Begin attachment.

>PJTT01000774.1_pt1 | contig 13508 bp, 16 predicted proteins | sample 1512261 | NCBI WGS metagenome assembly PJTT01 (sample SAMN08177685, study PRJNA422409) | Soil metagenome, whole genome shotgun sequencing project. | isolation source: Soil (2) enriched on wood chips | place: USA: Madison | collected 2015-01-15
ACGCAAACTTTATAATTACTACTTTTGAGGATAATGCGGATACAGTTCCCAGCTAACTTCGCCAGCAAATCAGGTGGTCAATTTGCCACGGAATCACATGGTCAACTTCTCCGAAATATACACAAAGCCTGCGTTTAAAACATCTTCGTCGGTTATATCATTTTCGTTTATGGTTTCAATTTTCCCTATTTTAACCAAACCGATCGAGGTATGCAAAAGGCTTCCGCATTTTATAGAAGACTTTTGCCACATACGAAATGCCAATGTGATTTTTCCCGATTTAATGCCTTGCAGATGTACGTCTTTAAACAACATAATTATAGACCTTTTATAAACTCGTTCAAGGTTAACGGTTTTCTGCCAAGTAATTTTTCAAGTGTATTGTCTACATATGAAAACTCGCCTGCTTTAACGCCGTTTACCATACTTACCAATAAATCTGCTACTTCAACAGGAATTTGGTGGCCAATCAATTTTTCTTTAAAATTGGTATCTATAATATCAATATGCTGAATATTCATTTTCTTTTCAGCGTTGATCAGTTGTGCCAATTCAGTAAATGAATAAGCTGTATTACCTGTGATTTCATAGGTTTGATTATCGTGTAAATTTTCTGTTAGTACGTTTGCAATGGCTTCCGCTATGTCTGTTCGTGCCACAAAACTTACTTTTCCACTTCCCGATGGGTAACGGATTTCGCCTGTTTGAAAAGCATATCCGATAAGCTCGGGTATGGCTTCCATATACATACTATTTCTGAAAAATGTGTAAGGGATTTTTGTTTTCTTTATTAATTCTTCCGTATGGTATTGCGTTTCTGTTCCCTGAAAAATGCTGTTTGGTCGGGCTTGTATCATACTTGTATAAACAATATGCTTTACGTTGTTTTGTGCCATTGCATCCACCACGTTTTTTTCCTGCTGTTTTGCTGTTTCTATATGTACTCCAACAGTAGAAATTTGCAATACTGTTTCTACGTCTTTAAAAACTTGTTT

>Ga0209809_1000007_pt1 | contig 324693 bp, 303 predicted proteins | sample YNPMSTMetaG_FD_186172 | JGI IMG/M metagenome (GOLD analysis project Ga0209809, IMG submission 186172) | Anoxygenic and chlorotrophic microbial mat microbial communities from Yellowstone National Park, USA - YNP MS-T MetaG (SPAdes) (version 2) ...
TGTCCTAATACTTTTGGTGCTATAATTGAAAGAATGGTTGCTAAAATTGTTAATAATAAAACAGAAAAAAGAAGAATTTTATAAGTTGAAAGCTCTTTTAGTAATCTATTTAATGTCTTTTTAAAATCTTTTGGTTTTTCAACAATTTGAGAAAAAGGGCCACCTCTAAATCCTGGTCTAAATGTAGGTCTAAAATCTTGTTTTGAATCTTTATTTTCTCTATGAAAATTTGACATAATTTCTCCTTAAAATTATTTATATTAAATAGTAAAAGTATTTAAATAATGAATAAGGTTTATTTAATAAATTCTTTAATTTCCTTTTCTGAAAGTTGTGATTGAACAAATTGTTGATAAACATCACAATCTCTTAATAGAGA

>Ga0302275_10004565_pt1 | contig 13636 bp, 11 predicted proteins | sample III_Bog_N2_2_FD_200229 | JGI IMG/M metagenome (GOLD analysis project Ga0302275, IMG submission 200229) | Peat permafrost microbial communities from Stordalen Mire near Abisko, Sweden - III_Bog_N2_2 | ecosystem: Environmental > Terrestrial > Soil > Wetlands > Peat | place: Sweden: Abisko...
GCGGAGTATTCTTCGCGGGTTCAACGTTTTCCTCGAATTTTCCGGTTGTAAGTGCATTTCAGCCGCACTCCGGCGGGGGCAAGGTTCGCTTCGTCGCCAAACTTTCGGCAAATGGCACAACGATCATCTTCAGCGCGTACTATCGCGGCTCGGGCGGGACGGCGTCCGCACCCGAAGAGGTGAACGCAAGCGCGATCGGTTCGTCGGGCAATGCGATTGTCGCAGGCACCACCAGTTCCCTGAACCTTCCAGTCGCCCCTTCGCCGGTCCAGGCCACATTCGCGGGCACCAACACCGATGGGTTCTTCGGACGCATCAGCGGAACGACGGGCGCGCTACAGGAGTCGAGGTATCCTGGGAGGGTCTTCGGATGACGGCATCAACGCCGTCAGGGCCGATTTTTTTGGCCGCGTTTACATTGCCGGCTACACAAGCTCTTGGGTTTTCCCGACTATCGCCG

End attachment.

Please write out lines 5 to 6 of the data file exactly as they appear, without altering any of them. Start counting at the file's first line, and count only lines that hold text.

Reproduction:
>Ga0302275_10004565_pt1 | contig 13636 bp, 11 predicted proteins | sample III_Bog_N2_2_FD_200229 | JGI IMG/M metagenome (GOLD analysis project Ga0302275, IMG submission 200229) | Peat permafrost microbial communities from Stordalen Mire near Abisko, Sweden - III_Bog_N2_2 | ecosystem: Environmental > Terrestrial > Soil > Wetlands > Peat | place: Sweden: Abisko...
GCGGAGTATTCTTCGCGGGTTCAACGTTTTCCTCGAATTTTCCGGTTGTAAGTGCATTTCAGCCGCACTCCGGCGGGGGCAAGGTTCGCTTCGTCGCCAAACTTTCGGCAAATGGCACAACGATCATCTTCAGCGCGTACTATCGCGGCTCGGGCGGGACGGCGTCCGCACCCGAAGAGGTGAACGCAAGCGCGATCGGTTCGTCGGGCAATGCGATTGTCGCAGGCACCACCAGTTCCCTGAACCTTCCAGTCGCCCCTTCGCCGGTCCAGGCCACATTCGCGGGCACCAACACCGATGGGTTCTTCGGACGCATCAGCGGAACGACGGGCGCGCTACAGGAGTCGAGGTATCCTGGGAGGGTCTTCGGATGACGGCATCAACGCCGTCAGGGCCGATTTTTTTGGCCGCGTTTACATTGCCGGCTACACAAGCTCTTGGGTTTTCCCGACTATCGCCG